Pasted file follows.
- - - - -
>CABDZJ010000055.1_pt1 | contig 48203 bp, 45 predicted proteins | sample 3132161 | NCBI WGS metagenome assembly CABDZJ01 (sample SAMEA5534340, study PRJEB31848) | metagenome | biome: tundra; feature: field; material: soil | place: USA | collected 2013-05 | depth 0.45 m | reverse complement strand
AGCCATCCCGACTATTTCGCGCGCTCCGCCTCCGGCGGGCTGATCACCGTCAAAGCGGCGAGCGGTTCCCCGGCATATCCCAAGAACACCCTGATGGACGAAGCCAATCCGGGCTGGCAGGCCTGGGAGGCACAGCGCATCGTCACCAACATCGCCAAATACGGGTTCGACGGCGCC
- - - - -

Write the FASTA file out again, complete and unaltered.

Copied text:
>CABDZJ010000055.1_pt1 | contig 48203 bp, 45 predicted proteins | sample 3132161 | NCBI WGS metagenome assembly CABDZJ01 (sample SAMEA5534340, study PRJEB31848) | metagenome | biome: tundra; feature: field; material: soil | place: USA | collected 2013-05 | depth 0.45 m | reverse complement strand
AGCCATCCCGACTATTTCGCGCGCTCCGCCTCCGGCGGGCTGATCACCGTCAAAGCGGCGAGCGGTTCCCCGGCATATCCCAAGAACACCCTGATGGACGAAGCCAATCCGGGCTGGCAGGCCTGGGAGGCACAGCGCATCGTCACCAACATCGCCAAATACGGGTTCGACGGCGCC